Lt. Ray and the RTO, PFC Vincent Moeller, were both evacuated a short time later with Pfc.Moeller dying during the Medevac.Lt.Ray was initially operated on at Pleiku and later was sent back to Womack Army Hospital at Ft. Bragg for further treatment.
Lt. Ray certainly exhibited in spades all the traits needed in a junior officer; leadership, sound judgement while under fire, a mastery of small unit tactics, and lastly; deep, selfless concern for the welfare of his men.
His thoughts on the direction of the main enemy thrust also proved accurate as the remainder of A, 2/35 went back to the general location of Hill 275 the next day and suffered heavy casualties.
AASP: Raphael 'Ray' Guillory
www.palynology.org, 31 Aug 2003 [cached]
Ray was born in Mamou, Louisiana on October 12, 1931. Those who knew him will remember his ever pleasant demeanor, palynological prowess, reputation as a raconteur of Cajun or 'Coonass' jokes (he used these as endearing terms), long time member of AASP, and as a practicing 'Diptherian."
Ray graduated from Louisiana State University (Baton Rouge) with a degree in Geology. At LSU he developed a major interest in paleontology. Ray pursued graduate work at Tulane University, until he accepted a position with Stanolind Oil Company (subsequently Pan American and eventually the Amoco Production Company). He served in the U.S. Army during the Berlin Airlift. Ray was stationed in Wiesbaden, where he met his future wife Jean Campbell. Jean and Ray were married for 48 years and have two children, Ronald Ray and Becky.
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Ray was employed by Amoco for 31 years, first as a micropaleontologist in Amoco's New Orleans office. When industrial palynology was in its infancy he leaped at a chance for retraining as a palynologist at Amoco's Tulsa Research Center. He spent the remainder of his technical career working primarily on the Mesozoic Gulf Coast palynology. Ray was instrumental in developing the zonation for the Lower Cretaceous and Jurassic that was used at Amoco. He was infamous for recognizing an important palynological marker informally known in the Amoco system as Baculatisporites-03, or Bac-03. A photomicrograph of this 'bug' was memorialized on Ray's 1989 retirement plaque from Amoco Paleo. At the end of his career he had achieved the position of Regional Paleontological Supervisor in the Amoco Houston Region.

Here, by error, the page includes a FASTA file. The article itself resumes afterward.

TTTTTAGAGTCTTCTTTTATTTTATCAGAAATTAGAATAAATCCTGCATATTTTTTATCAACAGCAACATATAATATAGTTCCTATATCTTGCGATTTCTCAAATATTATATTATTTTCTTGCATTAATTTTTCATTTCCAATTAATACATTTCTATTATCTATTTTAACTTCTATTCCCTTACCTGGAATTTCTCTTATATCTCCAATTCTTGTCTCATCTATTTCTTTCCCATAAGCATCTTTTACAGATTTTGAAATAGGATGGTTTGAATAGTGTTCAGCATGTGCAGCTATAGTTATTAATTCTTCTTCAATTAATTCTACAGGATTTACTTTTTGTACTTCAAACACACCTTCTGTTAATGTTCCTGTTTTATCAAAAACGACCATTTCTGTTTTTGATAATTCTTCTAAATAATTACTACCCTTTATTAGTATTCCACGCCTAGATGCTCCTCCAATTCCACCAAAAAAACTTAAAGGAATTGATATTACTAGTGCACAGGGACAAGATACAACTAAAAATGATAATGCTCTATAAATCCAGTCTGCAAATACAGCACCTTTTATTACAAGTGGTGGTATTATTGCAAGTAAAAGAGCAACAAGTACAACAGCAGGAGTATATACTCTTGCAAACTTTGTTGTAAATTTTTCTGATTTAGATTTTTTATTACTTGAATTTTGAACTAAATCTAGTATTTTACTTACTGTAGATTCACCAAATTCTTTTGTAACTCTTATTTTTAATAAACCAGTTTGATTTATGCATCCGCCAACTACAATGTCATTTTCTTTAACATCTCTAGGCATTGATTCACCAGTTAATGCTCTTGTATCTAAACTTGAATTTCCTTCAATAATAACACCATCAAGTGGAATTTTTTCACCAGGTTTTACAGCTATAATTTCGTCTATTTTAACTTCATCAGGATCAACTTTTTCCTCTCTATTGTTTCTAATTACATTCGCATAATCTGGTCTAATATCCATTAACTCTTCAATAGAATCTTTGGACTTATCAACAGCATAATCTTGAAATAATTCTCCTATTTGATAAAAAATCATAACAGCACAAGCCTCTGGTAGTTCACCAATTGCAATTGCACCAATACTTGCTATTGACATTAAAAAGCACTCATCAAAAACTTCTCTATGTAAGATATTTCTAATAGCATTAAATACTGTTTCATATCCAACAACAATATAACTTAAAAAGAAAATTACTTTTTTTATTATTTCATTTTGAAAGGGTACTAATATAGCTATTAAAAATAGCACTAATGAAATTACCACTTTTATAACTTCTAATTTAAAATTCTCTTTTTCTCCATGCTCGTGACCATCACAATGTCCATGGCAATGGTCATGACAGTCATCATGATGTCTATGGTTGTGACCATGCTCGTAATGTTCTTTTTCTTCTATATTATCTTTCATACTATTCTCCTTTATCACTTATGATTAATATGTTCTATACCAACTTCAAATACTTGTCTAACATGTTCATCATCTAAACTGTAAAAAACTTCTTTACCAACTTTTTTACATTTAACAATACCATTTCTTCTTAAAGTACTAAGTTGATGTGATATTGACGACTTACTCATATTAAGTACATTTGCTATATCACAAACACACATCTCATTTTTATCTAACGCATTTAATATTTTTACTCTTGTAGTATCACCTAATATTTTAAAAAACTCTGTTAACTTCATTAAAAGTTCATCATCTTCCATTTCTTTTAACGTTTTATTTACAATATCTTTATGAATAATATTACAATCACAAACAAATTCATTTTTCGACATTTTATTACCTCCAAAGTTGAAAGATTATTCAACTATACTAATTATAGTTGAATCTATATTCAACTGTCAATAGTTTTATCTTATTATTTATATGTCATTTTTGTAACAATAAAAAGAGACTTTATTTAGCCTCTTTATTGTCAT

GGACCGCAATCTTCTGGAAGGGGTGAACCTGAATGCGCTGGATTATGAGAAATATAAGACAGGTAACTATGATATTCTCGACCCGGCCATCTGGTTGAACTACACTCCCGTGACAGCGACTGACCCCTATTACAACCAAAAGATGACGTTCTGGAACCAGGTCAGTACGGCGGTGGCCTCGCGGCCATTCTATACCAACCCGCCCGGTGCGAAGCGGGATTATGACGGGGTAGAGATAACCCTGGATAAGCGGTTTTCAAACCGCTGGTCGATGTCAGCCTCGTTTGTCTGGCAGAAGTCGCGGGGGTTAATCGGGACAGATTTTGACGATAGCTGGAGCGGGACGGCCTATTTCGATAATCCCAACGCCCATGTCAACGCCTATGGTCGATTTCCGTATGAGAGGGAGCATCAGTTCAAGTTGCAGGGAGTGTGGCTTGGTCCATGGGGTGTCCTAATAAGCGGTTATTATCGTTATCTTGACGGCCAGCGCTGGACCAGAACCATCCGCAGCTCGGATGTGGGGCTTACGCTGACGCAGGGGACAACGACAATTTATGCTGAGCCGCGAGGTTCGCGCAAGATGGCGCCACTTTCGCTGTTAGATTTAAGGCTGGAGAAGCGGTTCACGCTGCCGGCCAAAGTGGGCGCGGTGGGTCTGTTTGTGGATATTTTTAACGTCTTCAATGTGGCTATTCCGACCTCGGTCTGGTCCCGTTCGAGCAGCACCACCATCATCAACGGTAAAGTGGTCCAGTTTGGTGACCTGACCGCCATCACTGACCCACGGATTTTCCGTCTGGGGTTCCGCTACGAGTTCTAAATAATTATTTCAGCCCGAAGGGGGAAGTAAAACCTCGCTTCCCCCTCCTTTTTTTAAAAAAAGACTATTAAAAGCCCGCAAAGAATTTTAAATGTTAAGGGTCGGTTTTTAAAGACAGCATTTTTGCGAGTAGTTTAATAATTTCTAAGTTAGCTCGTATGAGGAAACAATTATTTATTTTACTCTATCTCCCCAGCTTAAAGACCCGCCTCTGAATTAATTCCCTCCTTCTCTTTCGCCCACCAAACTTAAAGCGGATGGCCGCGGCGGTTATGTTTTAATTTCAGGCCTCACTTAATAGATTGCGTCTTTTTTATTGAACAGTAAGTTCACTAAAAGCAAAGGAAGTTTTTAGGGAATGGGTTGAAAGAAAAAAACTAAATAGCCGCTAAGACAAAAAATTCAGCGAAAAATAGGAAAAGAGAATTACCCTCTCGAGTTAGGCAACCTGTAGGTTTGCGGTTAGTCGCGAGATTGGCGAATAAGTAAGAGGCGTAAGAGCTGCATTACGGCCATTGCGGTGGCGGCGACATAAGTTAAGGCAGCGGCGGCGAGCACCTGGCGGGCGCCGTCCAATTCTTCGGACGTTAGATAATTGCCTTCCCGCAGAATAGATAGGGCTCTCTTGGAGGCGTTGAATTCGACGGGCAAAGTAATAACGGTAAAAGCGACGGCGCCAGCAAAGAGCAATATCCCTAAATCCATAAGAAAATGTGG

Besides championing the biostratigraphic and paleoecologic application of palynology and microplaeontology during his lengthy career, everyone under Ray's supervision recognized his admirable managerial skills. He protected his 'troops,' allowed them to do the work needed, access the technical training required to enhance their skills, and did so with an affable managerial demeanor. Jean and Ray considered Amoco paleontologists an extended family, and would frequently host parties at their house.
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Ray was widely known for his sense of humor. For those lucky enough to be present at an AASP conference attended by Ray, a highlight of the meeting would be an evening of story telling and jokes in someone's room (the venue usually depended on the room with the best stocked temporary bar).
Vietnam War - Page 3 - TimeLines of Liberty  - www.PoetPatriot.com
www.poetpatriot.com [cached]
Captain Ronald E. Ray on June 19th having already displayed great courage dove between a grenade and two men, shielding them from the explosion. He was wounded in his feet and legs and immediately sustained additional wounds an enemy machine gun, then he tossed another grenade to silence the Enemy emplacement.
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Lieutenant Colonel Charles C. Rogers , Captain Paul W. Bucha , Captain Ronald E. Ray, Sergeant Allen J. Lynch, Specialist Four Frank A. Herda , Major M. Sando Vargas, Jr. , Captain James N. Livingston , Commander Lieutenant Thomas O. Kelley , Lieutenant (junior grade) Kerrey, Petty Officer Donald E. Ballard, Captain James P. Fleming and Sergeant John L. Levitow.